Logo - University of Alaska Fairbanks

1999-2000 Catalog

Course Descriptions

Degrees and Programs Index


WLF 101 (1 Credit) Spring
Survey of Wildlife Science (1+0)
Major aspects of wildlife biology and management, research of local wildlife biologists and programs of management agencies. (Prerequisite: Completion of a course emphasizing the biology of nonhuman organisms.)

WLF 201 (3 Credits) Spring
Wildlife Management Principles (2+3)
Application of ecological principles to the study and management of wildlife populations and their habitat. Management of game and non-game species considered. Computer exercises explore population dynamics, habitat use and exploitation strategies. Laboratory fee: $40.00. (Prerequisite: BIOL 271, previous microcomputer experience desirable.)

WLF 303W (3 Credits) Fall
Wildlife Management Techniques (2+3)
Study of procedures used by wildlife biologists and managers to collect, analyze, and disseminate information. Topics include using wildlife literature and scientific writing; behavioral sampling; nomenclature, identification, and sexing and aging of wildlife; census methods; habitat evaluation and manipulation; biotelemetry; home range; food habits and modeling; and necropsy procedures, animal condition, and wildlife diseases. Term paper required. Laboratory fee: $40.00. (Prerequisites: WLF 201 or equivalent, BIOL 271.)

WLF 304 (1 - 3 Credits) Fall, Spring
Wildlife Internships
Practical experience in wildlife management in public or private agencies. Projects are approved by faculty member and supervised by professional agency staff. May not be substituted for courses required for major. (Prerequisite: Permission of instructor.)

WLF 305 (3 Credits) Alternate Spring
Wildlife Diseases (2+3)
Basic concepts of parasitic, infectious, environmental, and nutritional diseases. Specific study of Alaskan wildlife diseases. Basic necropsy technique and chemical immobilization. Laboratory fee: $40.00. (Prerequisites: BIOL 105, 106 or equivalent and permission of instructor. Recommended: BIOL 210 and 317. Next offered: 1999 - 2000.)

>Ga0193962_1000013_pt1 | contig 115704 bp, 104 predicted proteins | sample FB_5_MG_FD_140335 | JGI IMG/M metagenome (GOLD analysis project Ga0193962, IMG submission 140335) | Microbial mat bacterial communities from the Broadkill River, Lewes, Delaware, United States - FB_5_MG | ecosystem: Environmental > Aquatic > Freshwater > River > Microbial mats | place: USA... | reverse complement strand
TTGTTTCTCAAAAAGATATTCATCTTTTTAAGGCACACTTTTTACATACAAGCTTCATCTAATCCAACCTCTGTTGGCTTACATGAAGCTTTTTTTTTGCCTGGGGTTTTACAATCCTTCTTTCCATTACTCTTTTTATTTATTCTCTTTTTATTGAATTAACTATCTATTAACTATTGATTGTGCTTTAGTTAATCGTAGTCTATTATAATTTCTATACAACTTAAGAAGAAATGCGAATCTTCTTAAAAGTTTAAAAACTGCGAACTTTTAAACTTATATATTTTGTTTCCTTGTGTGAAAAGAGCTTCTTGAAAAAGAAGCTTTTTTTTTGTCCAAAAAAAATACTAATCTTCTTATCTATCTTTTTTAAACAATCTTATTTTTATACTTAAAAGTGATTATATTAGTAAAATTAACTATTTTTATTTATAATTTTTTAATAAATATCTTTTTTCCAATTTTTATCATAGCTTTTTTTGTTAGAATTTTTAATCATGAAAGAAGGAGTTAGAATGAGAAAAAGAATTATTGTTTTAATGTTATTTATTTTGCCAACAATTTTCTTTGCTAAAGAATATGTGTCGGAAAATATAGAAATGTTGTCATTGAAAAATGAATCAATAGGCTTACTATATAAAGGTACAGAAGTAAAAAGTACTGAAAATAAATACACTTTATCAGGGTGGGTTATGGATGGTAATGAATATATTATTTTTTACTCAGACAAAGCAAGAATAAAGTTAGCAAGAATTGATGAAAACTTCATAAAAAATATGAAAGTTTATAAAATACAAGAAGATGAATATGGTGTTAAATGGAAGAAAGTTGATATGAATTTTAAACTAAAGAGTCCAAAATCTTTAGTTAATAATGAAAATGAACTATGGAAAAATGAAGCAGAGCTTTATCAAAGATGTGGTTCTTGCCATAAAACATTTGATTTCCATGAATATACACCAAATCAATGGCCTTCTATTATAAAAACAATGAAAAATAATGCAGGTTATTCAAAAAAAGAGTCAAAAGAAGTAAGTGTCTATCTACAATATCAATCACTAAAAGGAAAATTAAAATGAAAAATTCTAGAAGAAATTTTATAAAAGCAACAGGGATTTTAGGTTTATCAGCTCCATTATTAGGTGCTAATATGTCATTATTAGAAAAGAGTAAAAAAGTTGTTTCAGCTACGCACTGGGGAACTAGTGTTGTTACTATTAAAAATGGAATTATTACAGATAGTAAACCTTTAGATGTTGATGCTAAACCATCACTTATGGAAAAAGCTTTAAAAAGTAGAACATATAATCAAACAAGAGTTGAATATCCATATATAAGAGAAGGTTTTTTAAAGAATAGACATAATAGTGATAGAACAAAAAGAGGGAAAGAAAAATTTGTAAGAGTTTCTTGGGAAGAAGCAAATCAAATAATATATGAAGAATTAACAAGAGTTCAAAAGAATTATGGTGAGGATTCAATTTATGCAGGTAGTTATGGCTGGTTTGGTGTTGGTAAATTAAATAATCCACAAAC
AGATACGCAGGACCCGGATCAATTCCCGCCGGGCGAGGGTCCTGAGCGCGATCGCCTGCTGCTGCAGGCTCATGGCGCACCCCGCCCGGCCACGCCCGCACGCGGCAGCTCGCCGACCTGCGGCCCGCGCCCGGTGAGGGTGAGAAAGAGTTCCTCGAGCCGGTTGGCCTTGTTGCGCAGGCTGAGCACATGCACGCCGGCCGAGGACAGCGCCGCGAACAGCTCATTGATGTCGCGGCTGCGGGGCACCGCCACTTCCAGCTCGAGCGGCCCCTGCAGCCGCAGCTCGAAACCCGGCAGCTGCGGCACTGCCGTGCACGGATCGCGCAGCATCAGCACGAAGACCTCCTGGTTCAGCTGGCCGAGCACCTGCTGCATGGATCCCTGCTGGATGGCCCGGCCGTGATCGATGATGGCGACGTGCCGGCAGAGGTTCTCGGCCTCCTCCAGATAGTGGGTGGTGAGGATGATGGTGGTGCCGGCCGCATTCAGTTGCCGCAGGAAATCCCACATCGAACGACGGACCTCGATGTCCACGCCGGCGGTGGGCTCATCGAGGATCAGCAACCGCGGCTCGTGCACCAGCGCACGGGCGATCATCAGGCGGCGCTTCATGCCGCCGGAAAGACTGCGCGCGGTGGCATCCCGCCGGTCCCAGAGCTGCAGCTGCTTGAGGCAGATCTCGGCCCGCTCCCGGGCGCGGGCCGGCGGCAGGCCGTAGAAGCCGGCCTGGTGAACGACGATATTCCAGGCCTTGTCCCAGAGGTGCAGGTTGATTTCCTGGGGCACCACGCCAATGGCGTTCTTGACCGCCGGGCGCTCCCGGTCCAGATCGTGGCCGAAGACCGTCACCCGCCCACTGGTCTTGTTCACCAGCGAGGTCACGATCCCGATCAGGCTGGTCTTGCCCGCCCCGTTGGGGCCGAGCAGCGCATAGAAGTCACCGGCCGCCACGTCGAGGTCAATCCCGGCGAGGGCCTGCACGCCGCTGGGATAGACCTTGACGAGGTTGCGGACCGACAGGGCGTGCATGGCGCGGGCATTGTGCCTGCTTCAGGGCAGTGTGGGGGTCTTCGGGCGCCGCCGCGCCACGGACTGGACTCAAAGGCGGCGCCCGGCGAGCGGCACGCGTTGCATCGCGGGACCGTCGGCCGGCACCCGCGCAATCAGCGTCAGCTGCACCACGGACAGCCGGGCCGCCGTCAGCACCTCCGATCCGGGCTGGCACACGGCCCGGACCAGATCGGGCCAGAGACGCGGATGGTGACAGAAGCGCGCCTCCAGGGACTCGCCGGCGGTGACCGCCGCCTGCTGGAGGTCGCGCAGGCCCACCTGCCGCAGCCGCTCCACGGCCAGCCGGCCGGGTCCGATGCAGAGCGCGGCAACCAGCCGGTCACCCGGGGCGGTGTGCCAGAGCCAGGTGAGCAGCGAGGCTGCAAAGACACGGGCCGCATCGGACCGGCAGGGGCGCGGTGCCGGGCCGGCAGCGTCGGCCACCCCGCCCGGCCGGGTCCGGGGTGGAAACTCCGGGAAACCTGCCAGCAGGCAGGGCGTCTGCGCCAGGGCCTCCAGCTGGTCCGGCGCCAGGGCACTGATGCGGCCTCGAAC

WLF 410 (3 Credits) Spring
Wildlife Populations and Their Management (2+3)
The characteristics and ecology of wildlife populations and the knowledge necessary for their wise management. Measures of abundance, dispersal, fecundity and mortality, population modeling, competition and predation, and the management of rare species and their habitats. Laboratory fee: $40.00. (Prerequisites: BIOL 271, introductory statistics course and WLF 303 or BIOL 471.)

WLF 419O/2 (4 Credits) Alternate Fall
Waterfowl and Wetlands Ecology and Management (3+3)
Ecology of waterfowl and associated wetland habitats. Management of populations, including harvest and manipulation of habitats. Distribution, abundance, taxonomy and identification of North American waterfowl. Laboratory fee: $40.00. (Prerequisites: BIOL 271, BIOL 426, and WLF 201 or permission of instructor. Next offered: 1999 - 2000.)

WLF 431 (3 Credits) Spring
Wildlife Policy and Administration (3+0)
(Cross-listed with NRM 431)
Study of laws and agencies shaping wildlife management in North America. History and current status of major policy issues. Organization of and funding sources for state and federal programs in wildlife conservation. (Prerequisite: A 3 credit course in wildlife management principles or permission of instructor.)

WLF 458 (3 Credits) Alternate Spring
Vertebrate Endocrinology (3+0)n
(Cross-listed with BIOL 458)